1.) Download the folding program from Stanford University's folding download page (Folding@home Client Download). Type in your desired user-name.
2.) Type in 36120 for the team number. THIS IS VERY IMPORTANT - if you get the number wrong, you won't be folding for team FreeRepublic!
3.) The third question asks, "Launch automatically at machine startup, installing this as a service?" - We recommend you answer YES. Otherwise you will have to manually start the program after every reboot.
How can my computer help? Even if they were given exclusive access to all of the world's supercomputers, Stanford still wouldn't have as much processing power as they get from the supercluster of people's desktop systems Folding@home relies on. Modern supercomputers are essentially a cluster of hundreds of processors linked by fast networking. But Stanford needed the power of hundreds of thousands of processors, not just hundreds.
There's no reason to not get involved! It's free, easy, and you can know you're helping every minute without lifting a finger.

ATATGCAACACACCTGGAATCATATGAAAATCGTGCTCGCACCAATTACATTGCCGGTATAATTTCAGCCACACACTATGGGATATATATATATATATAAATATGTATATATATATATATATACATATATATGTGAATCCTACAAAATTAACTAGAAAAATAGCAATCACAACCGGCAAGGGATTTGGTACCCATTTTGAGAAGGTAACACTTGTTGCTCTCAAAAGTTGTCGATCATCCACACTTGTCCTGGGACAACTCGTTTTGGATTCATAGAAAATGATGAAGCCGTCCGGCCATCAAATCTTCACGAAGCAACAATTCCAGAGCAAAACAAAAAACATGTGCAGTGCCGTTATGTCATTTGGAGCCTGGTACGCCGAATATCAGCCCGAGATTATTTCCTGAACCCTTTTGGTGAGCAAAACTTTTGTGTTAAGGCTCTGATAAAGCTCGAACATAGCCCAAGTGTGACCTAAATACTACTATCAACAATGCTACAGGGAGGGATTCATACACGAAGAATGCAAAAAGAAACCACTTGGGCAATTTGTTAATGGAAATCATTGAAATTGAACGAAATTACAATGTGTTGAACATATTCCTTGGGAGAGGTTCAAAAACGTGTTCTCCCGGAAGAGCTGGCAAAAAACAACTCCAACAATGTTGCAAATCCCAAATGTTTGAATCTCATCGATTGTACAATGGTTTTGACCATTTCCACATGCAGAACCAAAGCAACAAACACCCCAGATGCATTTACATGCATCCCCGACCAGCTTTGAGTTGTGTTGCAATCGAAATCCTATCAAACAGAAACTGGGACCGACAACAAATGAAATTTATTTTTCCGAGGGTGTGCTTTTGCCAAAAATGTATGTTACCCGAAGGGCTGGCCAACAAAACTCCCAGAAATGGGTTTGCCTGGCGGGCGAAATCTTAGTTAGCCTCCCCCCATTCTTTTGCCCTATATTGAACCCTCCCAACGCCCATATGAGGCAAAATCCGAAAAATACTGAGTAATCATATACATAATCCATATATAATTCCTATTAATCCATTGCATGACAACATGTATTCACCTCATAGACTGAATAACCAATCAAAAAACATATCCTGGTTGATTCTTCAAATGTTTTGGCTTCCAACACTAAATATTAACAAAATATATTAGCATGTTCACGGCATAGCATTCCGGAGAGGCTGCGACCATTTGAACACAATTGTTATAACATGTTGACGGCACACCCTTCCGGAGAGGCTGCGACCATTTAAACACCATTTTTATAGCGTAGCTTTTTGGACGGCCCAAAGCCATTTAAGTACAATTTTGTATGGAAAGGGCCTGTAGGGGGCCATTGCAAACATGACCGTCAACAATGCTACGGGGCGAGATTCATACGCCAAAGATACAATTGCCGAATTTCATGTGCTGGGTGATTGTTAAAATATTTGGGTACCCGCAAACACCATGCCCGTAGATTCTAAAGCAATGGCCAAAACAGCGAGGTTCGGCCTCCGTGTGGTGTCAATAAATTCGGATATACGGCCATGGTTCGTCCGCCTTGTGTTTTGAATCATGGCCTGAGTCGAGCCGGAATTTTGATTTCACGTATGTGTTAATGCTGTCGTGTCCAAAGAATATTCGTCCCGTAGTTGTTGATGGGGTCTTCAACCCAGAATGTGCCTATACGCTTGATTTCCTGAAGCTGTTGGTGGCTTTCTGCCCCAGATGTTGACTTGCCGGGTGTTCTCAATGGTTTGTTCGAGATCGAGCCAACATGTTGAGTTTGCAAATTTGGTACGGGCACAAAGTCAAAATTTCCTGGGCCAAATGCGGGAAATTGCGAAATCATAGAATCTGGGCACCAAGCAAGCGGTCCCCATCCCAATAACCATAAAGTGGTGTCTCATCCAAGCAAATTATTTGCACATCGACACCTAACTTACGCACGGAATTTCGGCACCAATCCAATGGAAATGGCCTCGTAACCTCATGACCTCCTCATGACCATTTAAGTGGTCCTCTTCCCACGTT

List of Relevant Folding Links
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Other Useful Stuff - Links
Fahmon Third Party Monitoring Software
Past FreeRepublic Folding threads
Dr. Pande has published a new peer-reviewed article concerning the formation of certain peptides implicated in the development of Alzheimer's Disease.
While most of the article is lost to me in a fog from college biology past, it is great to see Folding complete a peer-reviewed article.
Net net - our work is making a difference with researchers across the world in finding a solid cure for Alzheimer’s Disease!